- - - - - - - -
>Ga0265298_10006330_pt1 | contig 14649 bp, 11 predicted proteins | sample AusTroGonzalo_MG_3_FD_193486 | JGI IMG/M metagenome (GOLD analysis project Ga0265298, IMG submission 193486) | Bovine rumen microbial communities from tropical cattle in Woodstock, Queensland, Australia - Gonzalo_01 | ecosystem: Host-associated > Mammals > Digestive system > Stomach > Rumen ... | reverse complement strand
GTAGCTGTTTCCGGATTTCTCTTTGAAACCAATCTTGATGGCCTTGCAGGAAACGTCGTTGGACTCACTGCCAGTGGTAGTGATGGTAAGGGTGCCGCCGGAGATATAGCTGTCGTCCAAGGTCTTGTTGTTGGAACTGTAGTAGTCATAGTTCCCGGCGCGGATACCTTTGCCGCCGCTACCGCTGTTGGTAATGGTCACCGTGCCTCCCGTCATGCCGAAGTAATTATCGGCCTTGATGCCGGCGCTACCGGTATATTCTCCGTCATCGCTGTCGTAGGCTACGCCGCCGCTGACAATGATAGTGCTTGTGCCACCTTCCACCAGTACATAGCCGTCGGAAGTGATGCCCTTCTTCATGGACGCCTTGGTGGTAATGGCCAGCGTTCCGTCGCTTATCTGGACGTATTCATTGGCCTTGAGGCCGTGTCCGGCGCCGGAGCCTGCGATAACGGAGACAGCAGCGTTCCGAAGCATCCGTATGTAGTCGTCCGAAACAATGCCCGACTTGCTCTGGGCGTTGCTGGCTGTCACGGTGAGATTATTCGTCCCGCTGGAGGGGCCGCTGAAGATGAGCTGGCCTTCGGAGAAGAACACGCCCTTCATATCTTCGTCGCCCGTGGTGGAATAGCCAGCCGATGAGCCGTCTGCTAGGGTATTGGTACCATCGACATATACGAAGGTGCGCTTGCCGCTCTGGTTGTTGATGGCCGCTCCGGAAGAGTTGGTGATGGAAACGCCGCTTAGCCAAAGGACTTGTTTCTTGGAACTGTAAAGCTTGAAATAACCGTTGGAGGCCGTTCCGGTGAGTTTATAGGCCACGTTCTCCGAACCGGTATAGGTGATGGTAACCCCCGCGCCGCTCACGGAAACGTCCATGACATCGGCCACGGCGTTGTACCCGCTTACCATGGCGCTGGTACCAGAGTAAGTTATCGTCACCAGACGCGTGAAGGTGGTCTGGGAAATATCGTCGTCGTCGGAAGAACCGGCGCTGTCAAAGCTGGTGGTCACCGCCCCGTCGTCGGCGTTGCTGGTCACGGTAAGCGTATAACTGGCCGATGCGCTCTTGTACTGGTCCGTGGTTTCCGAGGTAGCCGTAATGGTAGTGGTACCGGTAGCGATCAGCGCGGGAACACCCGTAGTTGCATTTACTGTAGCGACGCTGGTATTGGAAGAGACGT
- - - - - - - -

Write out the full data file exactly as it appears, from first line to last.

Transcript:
>Ga0265298_10006330_pt1 | contig 14649 bp, 11 predicted proteins | sample AusTroGonzalo_MG_3_FD_193486 | JGI IMG/M metagenome (GOLD analysis project Ga0265298, IMG submission 193486) | Bovine rumen microbial communities from tropical cattle in Woodstock, Queensland, Australia - Gonzalo_01 | ecosystem: Host-associated > Mammals > Digestive system > Stomach > Rumen ... | reverse complement strand
GTAGCTGTTTCCGGATTTCTCTTTGAAACCAATCTTGATGGCCTTGCAGGAAACGTCGTTGGACTCACTGCCAGTGGTAGTGATGGTAAGGGTGCCGCCGGAGATATAGCTGTCGTCCAAGGTCTTGTTGTTGGAACTGTAGTAGTCATAGTTCCCGGCGCGGATACCTTTGCCGCCGCTACCGCTGTTGGTAATGGTCACCGTGCCTCCCGTCATGCCGAAGTAATTATCGGCCTTGATGCCGGCGCTACCGGTATATTCTCCGTCATCGCTGTCGTAGGCTACGCCGCCGCTGACAATGATAGTGCTTGTGCCACCTTCCACCAGTACATAGCCGTCGGAAGTGATGCCCTTCTTCATGGACGCCTTGGTGGTAATGGCCAGCGTTCCGTCGCTTATCTGGACGTATTCATTGGCCTTGAGGCCGTGTCCGGCGCCGGAGCCTGCGATAACGGAGACAGCAGCGTTCCGAAGCATCCGTATGTAGTCGTCCGAAACAATGCCCGACTTGCTCTGGGCGTTGCTGGCTGTCACGGTGAGATTATTCGTCCCGCTGGAGGGGCCGCTGAAGATGAGCTGGCCTTCGGAGAAGAACACGCCCTTCATATCTTCGTCGCCCGTGGTGGAATAGCCAGCCGATGAGCCGTCTGCTAGGGTATTGGTACCATCGACATATACGAAGGTGCGCTTGCCGCTCTGGTTGTTGATGGCCGCTCCGGAAGAGTTGGTGATGGAAACGCCGCTTAGCCAAAGGACTTGTTTCTTGGAACTGTAAAGCTTGAAATAACCGTTGGAGGCCGTTCCGGTGAGTTTATAGGCCACGTTCTCCGAACCGGTATAGGTGATGGTAACCCCCGCGCCGCTCACGGAAACGTCCATGACATCGGCCACGGCGTTGTACCCGCTTACCATGGCGCTGGTACCAGAGTAAGTTATCGTCACCAGACGCGTGAAGGTGGTCTGGGAAATATCGTCGTCGTCGGAAGAACCGGCGCTGTCAAAGCTGGTGGTCACCGCCCCGTCGTCGGCGTTGCTGGTCACGGTAAGCGTATAACTGGCCGATGCGCTCTTGTACTGGTCCGTGGTTTCCGAGGTAGCCGTAATGGTAGTGGTACCGGTAGCGATCAGCGCGGGAACACCCGTAGTTGCATTTACTGTAGCGACGCTGGTATTGGAAGAGACGT